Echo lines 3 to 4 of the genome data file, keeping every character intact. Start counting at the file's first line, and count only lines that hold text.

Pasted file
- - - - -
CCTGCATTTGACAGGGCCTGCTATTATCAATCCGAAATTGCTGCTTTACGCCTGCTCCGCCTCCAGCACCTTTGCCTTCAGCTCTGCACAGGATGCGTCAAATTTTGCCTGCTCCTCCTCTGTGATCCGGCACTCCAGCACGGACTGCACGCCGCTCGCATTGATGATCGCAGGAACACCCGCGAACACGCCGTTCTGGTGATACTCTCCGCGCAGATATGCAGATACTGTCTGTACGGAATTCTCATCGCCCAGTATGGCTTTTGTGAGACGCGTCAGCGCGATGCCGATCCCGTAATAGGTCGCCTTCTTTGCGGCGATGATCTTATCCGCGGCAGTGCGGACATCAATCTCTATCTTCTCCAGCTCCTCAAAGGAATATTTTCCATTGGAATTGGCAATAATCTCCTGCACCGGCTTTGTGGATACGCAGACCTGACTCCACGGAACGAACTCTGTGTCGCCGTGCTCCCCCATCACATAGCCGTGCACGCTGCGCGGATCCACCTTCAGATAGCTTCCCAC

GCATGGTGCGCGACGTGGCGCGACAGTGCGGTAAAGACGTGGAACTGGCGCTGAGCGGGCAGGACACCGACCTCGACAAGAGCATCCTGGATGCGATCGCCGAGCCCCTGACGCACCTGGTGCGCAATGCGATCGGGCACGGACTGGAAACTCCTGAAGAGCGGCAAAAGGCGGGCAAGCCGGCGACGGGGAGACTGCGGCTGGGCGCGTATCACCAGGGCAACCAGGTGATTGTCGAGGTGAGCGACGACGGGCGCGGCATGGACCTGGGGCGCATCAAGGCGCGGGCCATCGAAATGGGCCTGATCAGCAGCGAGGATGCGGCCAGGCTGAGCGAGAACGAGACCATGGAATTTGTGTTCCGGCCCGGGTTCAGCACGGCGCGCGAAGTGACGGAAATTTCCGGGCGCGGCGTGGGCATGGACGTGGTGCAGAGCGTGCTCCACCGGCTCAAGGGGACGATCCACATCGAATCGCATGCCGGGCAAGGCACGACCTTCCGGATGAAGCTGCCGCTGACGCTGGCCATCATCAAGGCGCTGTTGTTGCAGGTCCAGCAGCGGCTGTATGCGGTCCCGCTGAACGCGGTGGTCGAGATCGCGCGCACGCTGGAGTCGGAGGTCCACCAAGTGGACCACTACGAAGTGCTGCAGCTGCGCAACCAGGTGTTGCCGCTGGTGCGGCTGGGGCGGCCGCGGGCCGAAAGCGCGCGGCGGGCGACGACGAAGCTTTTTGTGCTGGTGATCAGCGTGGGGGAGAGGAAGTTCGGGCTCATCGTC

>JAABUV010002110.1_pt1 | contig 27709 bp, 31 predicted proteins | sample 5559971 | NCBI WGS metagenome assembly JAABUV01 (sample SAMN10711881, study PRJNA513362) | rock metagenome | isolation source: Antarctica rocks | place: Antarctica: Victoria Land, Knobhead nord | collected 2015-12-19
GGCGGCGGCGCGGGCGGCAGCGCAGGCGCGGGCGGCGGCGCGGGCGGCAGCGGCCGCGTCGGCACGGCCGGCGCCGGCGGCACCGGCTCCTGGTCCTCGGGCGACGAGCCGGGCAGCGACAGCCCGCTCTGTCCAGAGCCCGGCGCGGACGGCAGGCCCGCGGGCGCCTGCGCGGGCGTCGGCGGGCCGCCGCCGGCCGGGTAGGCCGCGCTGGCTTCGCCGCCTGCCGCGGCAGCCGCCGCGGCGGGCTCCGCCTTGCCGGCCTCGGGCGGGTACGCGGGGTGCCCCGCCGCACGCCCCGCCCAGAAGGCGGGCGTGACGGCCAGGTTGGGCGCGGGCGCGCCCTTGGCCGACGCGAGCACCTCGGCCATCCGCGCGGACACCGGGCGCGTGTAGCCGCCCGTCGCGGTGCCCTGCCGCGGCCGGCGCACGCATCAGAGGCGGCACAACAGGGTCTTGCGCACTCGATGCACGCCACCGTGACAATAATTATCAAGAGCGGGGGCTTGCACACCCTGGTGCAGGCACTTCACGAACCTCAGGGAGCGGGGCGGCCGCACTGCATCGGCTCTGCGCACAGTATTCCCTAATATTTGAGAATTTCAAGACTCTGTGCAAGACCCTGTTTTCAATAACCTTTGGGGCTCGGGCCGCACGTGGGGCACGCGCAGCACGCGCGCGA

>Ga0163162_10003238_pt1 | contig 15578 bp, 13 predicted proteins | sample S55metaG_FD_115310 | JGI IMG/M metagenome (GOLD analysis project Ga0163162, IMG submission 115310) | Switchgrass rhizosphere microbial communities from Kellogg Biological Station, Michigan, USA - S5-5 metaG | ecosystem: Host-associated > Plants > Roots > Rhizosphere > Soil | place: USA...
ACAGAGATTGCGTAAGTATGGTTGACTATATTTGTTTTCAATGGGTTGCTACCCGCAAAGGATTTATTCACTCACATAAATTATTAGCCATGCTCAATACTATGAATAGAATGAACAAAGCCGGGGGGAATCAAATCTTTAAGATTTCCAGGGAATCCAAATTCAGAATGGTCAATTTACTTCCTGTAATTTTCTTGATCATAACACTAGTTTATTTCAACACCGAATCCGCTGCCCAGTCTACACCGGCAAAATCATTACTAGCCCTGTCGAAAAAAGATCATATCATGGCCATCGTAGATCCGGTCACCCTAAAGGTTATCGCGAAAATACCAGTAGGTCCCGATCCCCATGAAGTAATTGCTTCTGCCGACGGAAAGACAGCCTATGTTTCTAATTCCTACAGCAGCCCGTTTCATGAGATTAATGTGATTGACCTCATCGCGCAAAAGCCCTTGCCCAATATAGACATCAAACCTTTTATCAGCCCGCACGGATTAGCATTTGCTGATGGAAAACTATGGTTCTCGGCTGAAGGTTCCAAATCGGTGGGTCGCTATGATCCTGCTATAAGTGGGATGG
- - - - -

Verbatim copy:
>JAABUV010002110.1_pt1 | contig 27709 bp, 31 predicted proteins | sample 5559971 | NCBI WGS metagenome assembly JAABUV01 (sample SAMN10711881, study PRJNA513362) | rock metagenome | isolation source: Antarctica rocks | place: Antarctica: Victoria Land, Knobhead nord | collected 2015-12-19
GGCGGCGGCGCGGGCGGCAGCGCAGGCGCGGGCGGCGGCGCGGGCGGCAGCGGCCGCGTCGGCACGGCCGGCGCCGGCGGCACCGGCTCCTGGTCCTCGGGCGACGAGCCGGGCAGCGACAGCCCGCTCTGTCCAGAGCCCGGCGCGGACGGCAGGCCCGCGGGCGCCTGCGCGGGCGTCGGCGGGCCGCCGCCGGCCGGGTAGGCCGCGCTGGCTTCGCCGCCTGCCGCGGCAGCCGCCGCGGCGGGCTCCGCCTTGCCGGCCTCGGGCGGGTACGCGGGGTGCCCCGCCGCACGCCCCGCCCAGAAGGCGGGCGTGACGGCCAGGTTGGGCGCGGGCGCGCCCTTGGCCGACGCGAGCACCTCGGCCATCCGCGCGGACACCGGGCGCGTGTAGCCGCCCGTCGCGGTGCCCTGCCGCGGCCGGCGCACGCATCAGAGGCGGCACAACAGGGTCTTGCGCACTCGATGCACGCCACCGTGACAATAATTATCAAGAGCGGGGGCTTGCACACCCTGGTGCAGGCACTTCACGAACCTCAGGGAGCGGGGCGGCCGCACTGCATCGGCTCTGCGCACAGTATTCCCTAATATTTGAGAATTTCAAGACTCTGTGCAAGACCCTGTTTTCAATAACCTTTGGGGCTCGGGCCGCACGTGGGGCACGCGCAGCACGCGCGCGA